Britain will only pay its EU divorce bill if the bloc agrees the framework for a future trade deal, the new Brexit Secretary warned in an interview published Sunday. Dominic Raab, who replaced David Davis after he quit the role earlier this month in protest over the government’s Brexit strategy, said “some conditionality between the two” was needed.
The profit is almost three and half times larger than it was in 2000, when it stood at £5.8 million. “This has been another positive year for the duchy with strong growth in almost all our business sectors,” the report said.
The 60-page report mentioned Britain’s withdrawal from the European Union under the heading “strategic risk.”
“Each year the duchy carries out a five-year business plan as well as preparing rolling forecasts for the year ahead,” read one passage in the section.
Julian Assange has been holed up in the Ecuadorian embassy since 2012 when he asked the Latin American state for asylum. The 47-year-old was wanted by Sweden on sexual assault allegations, but feared the extradition would lead to him being transferred to the US and prosecuted without a fair trial.
The US has been saying that Assange was “engaged in terrorism,” with Attorney General, Jeff Sessions, last year calling his arrest a “priority.” Over the years, WikiLeaks has published hundreds of thousands of classified US files, including the cables on the Iraq War, leaked by whistleblower Chelsea Manning in 2010.
British police have identified several Russians who they believe were behind the nerve agent attack on former double agent Sergei Skripal and his daughter, the Press Association reported on Thursday, citing a source close to the investigation. “Investigators believe they have identified the suspected perpetrators of the Novichok attack. They (the investigators) are sure they (the suspects) are Russian,” the unidentified source close to the investigation said.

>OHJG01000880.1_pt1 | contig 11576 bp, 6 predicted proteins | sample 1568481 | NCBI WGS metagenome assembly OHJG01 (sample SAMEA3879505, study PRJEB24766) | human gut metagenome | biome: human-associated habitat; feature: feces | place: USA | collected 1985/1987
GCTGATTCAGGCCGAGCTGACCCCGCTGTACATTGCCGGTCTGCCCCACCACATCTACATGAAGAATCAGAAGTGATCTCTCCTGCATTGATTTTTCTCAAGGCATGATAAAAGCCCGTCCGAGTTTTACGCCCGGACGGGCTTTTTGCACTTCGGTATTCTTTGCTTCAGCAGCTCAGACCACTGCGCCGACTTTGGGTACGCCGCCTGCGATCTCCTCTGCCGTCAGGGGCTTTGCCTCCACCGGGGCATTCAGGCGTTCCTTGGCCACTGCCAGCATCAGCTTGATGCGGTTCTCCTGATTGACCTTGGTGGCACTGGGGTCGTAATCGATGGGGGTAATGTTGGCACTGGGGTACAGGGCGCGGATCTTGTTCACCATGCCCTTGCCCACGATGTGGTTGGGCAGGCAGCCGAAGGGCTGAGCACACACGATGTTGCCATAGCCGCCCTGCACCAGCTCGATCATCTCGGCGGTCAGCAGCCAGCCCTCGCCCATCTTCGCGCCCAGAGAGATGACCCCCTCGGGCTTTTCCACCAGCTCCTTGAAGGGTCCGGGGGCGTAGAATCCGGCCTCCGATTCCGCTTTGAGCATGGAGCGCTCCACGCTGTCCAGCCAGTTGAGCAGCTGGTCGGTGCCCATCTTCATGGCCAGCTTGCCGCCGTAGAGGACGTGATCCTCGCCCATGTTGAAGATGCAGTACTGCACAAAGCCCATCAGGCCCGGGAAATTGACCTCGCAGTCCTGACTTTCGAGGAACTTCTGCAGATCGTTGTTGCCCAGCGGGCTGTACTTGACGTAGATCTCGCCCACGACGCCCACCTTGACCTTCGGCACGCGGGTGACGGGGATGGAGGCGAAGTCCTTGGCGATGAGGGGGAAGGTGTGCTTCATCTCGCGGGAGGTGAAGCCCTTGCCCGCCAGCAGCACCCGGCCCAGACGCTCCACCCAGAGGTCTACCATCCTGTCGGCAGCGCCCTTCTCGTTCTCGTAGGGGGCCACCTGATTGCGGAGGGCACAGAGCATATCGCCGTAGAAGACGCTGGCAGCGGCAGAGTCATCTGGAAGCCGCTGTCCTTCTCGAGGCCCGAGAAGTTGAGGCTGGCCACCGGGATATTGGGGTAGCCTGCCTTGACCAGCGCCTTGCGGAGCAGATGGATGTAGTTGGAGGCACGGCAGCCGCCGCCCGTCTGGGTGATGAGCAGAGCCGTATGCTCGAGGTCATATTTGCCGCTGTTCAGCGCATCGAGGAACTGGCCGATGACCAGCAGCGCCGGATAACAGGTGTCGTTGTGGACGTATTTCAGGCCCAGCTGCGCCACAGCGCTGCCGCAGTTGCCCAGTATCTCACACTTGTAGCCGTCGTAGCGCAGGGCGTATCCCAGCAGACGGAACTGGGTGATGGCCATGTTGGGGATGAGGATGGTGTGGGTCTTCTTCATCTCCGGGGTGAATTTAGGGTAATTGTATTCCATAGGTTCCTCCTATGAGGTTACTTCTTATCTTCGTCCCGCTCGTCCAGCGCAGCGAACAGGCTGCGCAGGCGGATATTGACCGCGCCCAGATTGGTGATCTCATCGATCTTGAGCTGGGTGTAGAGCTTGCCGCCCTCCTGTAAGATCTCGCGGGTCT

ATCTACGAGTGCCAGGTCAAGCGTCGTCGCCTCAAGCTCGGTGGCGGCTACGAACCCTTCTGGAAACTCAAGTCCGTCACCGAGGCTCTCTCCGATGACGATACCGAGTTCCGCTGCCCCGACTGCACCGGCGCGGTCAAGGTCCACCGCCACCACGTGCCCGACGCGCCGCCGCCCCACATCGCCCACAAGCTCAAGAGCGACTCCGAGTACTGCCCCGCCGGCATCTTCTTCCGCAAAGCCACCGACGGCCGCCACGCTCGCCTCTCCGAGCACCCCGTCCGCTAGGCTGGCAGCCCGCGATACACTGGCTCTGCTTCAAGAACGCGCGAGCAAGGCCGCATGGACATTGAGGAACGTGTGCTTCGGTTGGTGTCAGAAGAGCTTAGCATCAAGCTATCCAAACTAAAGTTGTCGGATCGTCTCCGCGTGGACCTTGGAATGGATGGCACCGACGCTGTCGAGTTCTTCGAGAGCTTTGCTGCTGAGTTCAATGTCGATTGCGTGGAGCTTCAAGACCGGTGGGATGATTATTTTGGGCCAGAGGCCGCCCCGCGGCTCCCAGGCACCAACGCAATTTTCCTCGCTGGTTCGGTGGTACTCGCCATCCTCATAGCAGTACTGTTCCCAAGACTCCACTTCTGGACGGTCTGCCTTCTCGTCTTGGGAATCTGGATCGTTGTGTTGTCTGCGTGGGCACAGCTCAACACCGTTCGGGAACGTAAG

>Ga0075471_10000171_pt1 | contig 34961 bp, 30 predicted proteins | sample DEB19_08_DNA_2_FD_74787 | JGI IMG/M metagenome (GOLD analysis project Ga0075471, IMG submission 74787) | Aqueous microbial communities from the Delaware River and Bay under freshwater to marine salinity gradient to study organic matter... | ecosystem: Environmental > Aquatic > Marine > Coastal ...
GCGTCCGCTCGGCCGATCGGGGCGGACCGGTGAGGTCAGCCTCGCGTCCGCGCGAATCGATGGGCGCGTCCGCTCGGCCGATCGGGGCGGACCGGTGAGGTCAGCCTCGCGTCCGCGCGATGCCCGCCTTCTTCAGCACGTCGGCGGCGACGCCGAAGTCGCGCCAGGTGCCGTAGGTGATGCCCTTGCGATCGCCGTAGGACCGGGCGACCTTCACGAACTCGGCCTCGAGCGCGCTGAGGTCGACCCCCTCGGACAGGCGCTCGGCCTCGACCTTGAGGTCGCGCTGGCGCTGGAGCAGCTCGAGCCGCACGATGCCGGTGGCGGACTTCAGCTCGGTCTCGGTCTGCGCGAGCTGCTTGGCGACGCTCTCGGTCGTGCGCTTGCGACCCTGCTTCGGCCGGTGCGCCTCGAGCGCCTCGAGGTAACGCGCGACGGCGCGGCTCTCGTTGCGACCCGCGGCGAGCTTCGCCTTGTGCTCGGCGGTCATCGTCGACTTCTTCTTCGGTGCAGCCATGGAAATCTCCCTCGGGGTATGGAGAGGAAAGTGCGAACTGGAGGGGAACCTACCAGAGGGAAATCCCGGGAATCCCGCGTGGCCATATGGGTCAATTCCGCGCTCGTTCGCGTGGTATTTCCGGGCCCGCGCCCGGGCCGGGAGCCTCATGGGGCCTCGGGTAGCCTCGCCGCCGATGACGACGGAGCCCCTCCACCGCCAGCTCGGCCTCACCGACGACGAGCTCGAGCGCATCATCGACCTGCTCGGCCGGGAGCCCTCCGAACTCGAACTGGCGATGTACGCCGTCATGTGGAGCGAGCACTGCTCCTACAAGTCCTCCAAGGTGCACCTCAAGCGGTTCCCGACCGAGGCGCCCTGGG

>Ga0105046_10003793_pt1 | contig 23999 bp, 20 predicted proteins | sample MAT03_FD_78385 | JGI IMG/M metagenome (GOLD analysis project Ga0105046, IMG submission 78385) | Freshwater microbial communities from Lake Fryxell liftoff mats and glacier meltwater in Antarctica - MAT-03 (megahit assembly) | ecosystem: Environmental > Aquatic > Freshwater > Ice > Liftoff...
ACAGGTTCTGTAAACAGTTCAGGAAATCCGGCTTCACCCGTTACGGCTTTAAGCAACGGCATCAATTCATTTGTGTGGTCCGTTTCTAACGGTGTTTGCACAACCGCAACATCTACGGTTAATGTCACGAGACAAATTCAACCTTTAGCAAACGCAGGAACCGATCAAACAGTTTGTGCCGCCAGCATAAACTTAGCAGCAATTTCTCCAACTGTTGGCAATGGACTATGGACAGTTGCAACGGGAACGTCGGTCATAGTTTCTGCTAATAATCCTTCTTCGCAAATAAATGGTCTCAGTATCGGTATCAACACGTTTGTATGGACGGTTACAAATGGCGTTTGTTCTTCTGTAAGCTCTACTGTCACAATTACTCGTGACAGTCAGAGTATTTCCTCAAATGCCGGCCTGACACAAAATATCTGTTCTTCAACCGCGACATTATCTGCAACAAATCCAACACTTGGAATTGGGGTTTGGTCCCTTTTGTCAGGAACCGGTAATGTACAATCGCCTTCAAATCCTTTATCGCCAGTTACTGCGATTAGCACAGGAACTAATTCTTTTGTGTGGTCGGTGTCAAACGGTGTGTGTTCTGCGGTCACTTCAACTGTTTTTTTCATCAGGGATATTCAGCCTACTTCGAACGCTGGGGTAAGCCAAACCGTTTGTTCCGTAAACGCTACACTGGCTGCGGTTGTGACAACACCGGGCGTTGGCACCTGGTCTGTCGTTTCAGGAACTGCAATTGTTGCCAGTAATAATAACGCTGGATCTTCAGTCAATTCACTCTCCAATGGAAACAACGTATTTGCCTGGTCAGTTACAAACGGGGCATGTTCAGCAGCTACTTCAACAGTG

The former foreign secretary Boris Johnson accused Prime Minister Theresa May of betraying millions of Brexit voters and urged the government to rethink its strategy, adding that the country would never again have the chance to get it right. “It is not too late to save Brexit,” Johnson told parliament in his resignation speech on Wednesday. “We have time in these negotiations – we have changed tack once and we can change again.
British Prime Minister Theresa May narrowly survived another crunch Brexit vote in parliament, as she struggles to unify her divided party around her strategy for leaving the European Union. If the amendment had passed it would have thrown May’s Brexit strategy into disarray and increased pressure on the already beleaguered leader.
President Vladimir Putin accused Britain making baseless allegations against Russia after a former Soviet spy was among four people found poisoned by a nerve agent in southern England. “We would like to get documentary evidence but nobody gives it to us,” Putin, speaking through a translator, told the US network after a summit with President Donald Trump in Finland.
Vote Leave resisted the investigation from the start and had refused to cooperate, the commission said.
“Nevertheless, the evidence we have found is clear and substantial,” Posner said. “These are serious breaches of the laws put in place by Parliament to ensure fairness and transparency at elections and referendums.”
Prime Minister Theresa May bowed to pressure from Brexit supporters in her Conservative Party on Monday, accepting their changes to a customs bill that underpins Britain’s departure from the European Union. Theresa May, vulnerable in parliament after losing her party’s majority at an ill-judged election last year, has come under fire from both wings of her party over a hard-won Brexit plan, with one ex-minister calling it the “worst of all worlds”.
British Prime Minister Theresa May drew fire from all sides Monday over her Brexit strategy as a former minister described it as a “fudge” and called for a second EU referendum, and eurosceptics readied a parliamentary challenge.
“The only solution is to take the final Brexit decision out of the hands of deadlocked politicians, away from the backroom deals, and give it back to the people,” former education secretary Justine Greening wrote in an article in The Times.